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How Loneliness Can Impact a Person's Health and Wellbeing

Unmasking the hidden epidemic of isolation in the U.S. Learn how loneliness can impact your health and how to combat it.

By Elizabeth Svoboda
Dec 8, 2023 9:00 PM
(Credit: WoodenheadWorld/E+ VIA Getty Images)


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The standard public health threats are all-too familiar: Smoking. High blood pressure. Cancer. More recently, COVID-19. But a new government advisory made headlines in 2023 by adding an unexpected major player to that list. Loneliness, stated the report from Surgeon General Vivek Murthy, is a widely underrecognized U.S. health crisis.

In recent years, about 50 percent of Americans have experienced loneliness, which comes with a hefty dose of adverse effects. Lonely people, as Murthy’s report warns, run the same mortality risk as people who smoke 15 cigarettes a day.

“Millions of people in America are struggling in the shadows, and that’s not right,” Murthy told the Associated Press in May. “I issued this advisory to pull back the curtain on a struggle that too many people are experiencing.”

Why Do Humans Need to be Social?

Institutions that once fostered social connection, such as churches and community-based organizations like Rotary Clubs, are shrinking or disappearing. That civic disintegration, along with a COVID-driven remote work boom, is nudging more people into the lonely category.

Still, on its face, Murthy’s warning sounds awfully dire — and somewhat baffling. It’s hard to fathom how a lack of companionship could be as threatening as an addiction or global pandemic.

But humans are so biologically wired to be social that isolation wreaks surprising havoc on our systems. People who lack social support have a 29 percent higher risk of heart disease, a 32 percent higher risk of stroke, and a 26 to 29 percent higher risk of premature death, according to the report. What’s more, such health effects in isolated older adults have led to about $6.7 billion in excess Medicare spending each year.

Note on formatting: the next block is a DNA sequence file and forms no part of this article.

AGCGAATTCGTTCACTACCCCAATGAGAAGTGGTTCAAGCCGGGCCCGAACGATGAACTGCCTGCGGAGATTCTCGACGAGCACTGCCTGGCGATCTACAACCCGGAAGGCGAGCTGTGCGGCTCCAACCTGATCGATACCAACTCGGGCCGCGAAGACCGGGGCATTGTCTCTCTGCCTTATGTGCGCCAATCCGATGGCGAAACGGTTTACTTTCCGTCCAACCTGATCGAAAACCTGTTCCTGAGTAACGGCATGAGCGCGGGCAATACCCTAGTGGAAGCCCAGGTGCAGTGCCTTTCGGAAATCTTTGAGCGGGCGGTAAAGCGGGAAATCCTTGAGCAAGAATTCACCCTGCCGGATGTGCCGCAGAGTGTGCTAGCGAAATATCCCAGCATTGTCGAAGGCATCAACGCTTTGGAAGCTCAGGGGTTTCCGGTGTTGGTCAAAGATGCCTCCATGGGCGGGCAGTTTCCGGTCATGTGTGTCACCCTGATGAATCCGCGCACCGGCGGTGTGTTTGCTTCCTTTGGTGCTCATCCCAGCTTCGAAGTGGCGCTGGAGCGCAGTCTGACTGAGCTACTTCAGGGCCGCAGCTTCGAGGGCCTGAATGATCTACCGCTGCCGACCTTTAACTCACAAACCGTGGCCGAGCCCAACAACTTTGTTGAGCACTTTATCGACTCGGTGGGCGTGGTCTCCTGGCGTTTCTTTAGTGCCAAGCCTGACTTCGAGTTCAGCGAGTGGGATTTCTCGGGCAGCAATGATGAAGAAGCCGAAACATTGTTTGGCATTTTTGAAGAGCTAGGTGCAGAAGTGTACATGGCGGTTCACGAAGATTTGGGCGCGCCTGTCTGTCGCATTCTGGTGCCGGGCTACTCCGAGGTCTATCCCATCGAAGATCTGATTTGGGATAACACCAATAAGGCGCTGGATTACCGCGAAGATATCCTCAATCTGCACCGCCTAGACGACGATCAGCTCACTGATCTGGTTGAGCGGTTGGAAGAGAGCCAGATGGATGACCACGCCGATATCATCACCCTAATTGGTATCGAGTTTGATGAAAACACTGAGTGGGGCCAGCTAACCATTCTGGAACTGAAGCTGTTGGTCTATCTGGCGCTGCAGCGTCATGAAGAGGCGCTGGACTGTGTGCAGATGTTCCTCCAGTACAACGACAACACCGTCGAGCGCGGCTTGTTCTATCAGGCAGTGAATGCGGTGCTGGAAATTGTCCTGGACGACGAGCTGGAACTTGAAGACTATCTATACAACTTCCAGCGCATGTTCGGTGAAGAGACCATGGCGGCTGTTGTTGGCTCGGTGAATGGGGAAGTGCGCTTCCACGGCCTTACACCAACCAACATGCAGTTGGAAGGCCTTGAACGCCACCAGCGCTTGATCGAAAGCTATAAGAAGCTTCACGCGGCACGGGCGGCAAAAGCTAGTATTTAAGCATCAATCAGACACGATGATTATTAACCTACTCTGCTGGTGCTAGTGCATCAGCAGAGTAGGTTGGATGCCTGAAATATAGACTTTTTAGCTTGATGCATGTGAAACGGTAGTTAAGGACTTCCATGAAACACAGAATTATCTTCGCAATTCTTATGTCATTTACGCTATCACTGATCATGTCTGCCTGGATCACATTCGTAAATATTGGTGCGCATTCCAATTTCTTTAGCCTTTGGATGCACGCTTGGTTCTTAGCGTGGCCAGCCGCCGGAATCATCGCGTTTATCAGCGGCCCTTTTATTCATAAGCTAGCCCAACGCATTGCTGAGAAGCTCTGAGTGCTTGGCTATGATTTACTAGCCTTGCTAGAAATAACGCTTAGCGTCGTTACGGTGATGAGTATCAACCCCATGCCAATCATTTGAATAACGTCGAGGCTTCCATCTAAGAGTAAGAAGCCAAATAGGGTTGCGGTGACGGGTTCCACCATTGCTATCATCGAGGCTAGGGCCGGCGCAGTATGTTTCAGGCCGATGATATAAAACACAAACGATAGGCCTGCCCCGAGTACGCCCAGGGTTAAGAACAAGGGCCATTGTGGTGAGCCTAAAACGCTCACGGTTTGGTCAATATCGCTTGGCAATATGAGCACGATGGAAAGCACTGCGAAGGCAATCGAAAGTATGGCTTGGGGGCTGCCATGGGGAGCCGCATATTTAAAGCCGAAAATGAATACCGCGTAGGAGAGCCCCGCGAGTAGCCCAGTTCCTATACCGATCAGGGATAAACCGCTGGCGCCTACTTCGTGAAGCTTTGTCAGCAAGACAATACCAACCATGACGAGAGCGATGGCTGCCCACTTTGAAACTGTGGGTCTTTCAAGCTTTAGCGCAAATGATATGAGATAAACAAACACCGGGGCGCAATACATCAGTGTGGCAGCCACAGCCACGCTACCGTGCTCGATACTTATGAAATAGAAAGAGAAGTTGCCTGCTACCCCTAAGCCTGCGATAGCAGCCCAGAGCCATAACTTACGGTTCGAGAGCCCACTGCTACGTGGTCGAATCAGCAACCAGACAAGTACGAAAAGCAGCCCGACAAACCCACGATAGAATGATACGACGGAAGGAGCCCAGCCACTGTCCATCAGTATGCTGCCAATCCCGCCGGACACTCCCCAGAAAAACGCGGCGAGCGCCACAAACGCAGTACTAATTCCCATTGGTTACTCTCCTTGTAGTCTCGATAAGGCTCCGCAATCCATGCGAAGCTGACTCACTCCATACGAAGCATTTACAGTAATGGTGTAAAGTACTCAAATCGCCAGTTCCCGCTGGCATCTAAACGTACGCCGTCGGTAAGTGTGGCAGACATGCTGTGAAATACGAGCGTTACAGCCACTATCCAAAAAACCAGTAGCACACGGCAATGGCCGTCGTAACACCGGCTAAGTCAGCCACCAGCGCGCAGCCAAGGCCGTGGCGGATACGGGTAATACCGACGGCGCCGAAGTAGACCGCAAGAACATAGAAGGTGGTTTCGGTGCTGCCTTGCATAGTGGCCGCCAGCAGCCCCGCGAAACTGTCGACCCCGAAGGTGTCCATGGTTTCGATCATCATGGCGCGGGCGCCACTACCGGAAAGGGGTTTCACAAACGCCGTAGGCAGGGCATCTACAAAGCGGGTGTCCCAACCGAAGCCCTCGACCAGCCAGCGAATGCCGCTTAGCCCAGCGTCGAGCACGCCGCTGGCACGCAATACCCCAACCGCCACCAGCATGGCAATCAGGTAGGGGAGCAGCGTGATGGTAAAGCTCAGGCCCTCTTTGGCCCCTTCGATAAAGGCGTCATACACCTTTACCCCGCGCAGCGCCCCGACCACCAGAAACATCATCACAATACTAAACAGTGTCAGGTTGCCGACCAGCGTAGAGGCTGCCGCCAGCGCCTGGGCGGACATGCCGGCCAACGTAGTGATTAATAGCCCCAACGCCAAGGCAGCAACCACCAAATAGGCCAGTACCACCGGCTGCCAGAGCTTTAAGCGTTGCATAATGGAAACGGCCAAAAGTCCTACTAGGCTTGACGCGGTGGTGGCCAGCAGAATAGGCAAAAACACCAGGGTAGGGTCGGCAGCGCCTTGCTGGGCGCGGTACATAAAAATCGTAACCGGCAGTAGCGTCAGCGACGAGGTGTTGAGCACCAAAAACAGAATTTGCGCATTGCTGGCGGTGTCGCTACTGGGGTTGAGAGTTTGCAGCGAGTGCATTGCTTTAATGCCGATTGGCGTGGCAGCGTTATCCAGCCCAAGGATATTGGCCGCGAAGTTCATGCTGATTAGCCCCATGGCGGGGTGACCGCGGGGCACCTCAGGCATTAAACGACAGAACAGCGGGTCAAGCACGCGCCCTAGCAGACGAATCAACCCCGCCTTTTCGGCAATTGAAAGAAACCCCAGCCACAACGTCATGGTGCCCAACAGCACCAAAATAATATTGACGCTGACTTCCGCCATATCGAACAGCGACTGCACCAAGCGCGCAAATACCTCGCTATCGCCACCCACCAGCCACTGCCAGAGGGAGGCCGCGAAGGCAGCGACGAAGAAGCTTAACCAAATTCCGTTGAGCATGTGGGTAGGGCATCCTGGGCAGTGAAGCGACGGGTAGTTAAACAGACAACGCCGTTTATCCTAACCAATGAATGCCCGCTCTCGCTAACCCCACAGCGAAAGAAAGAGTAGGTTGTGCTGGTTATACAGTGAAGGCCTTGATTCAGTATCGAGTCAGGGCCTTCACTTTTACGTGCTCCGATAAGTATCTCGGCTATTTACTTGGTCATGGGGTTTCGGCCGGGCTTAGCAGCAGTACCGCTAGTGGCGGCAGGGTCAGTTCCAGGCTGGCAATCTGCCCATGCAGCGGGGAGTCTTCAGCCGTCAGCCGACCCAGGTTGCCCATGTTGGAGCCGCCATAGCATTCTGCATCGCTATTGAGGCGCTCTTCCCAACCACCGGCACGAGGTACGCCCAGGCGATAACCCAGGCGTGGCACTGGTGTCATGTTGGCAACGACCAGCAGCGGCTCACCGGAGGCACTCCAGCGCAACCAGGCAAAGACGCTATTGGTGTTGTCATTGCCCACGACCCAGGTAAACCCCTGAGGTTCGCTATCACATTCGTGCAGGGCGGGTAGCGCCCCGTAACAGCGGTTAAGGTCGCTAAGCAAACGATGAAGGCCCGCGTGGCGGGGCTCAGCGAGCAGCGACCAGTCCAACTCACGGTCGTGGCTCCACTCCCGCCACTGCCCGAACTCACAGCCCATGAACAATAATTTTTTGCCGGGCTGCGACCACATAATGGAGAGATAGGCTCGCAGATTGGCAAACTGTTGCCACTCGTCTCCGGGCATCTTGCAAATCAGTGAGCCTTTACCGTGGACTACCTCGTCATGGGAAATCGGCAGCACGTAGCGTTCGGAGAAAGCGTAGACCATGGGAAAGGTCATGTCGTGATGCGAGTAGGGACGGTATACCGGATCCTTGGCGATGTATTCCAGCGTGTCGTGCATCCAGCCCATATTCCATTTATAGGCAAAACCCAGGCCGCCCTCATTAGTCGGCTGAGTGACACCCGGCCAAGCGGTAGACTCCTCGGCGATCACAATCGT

Does Loneliness Cause Health Problems?

Scientists now know that loneliness can cause a broad swath of health problems. That may be because ancestral humans thrived in supportive communities — and anything less can set off a biochemical stress response. “Our brains function more efficiently when we are with others,” says Julianne Holt-Lunstad, a professor of psychology and neuroscience at Brigham Young University and the lead scientist on the surgeon general’s advisory.

In multiple studies, the stress of aloneness has been linked to higher levels of inflammation in the body. When this inflammation persists, the resulting cellular damage can lead to chronic illnesses like vascular disease, diabetes, and Alzheimer’s.

The ill effects of excess alone time show up in more immediate ways, too. When University of Vienna psychologist Giorgia Silani and her team deprived 30 people of social contact and monitored them for eight hours, their energy levels plummeted as if they’d starved themselves for the whole day. The results were published in Psychological Science in May.

“If you don’t eat, you feel weaker, you don’t have the resources for moving and doing things,” Silani says. “We found the same effect [with] social isolation.” Since humans rely on personal connections to make life easier, she thinks social deprivation may cause us to overestimate the effort it takes to tackle life alone, making us feel depleted.

What Can People Do?

Since loneliness can feel so much like a personal failure, it’s easy to assume people should just try to handle it on their own. But in reality, many of the factors that promote social isolation are structural ones. “It could be workplace policies that don’t allow flexibility to nurture personal relationships,” Holt-Lunstad says. “It might be busy or unsafe streets that are barriers to getting to know your neighbors.”

As a result, the solutions Murthy and Holt-Lunstad propose aren’t all individual lifestyle changes. “We recommend investing in social infrastructure to help build connections in communities,” Holt-Lunstad says. That could mean increasing support for civic hubs like volunteer programs, redesigning public spaces to encourage gatherings, or revamping digital spaces in ways that promote bonding.

Some future doctors might prescribe neighborhood mixers or bingo nights to ward off chronic illness. But in an ideal world, social contact would be so effortless that they’d never have to.

This story was originally published in our January February 2024 issue. Click here to subscribe to read more stories like this one.

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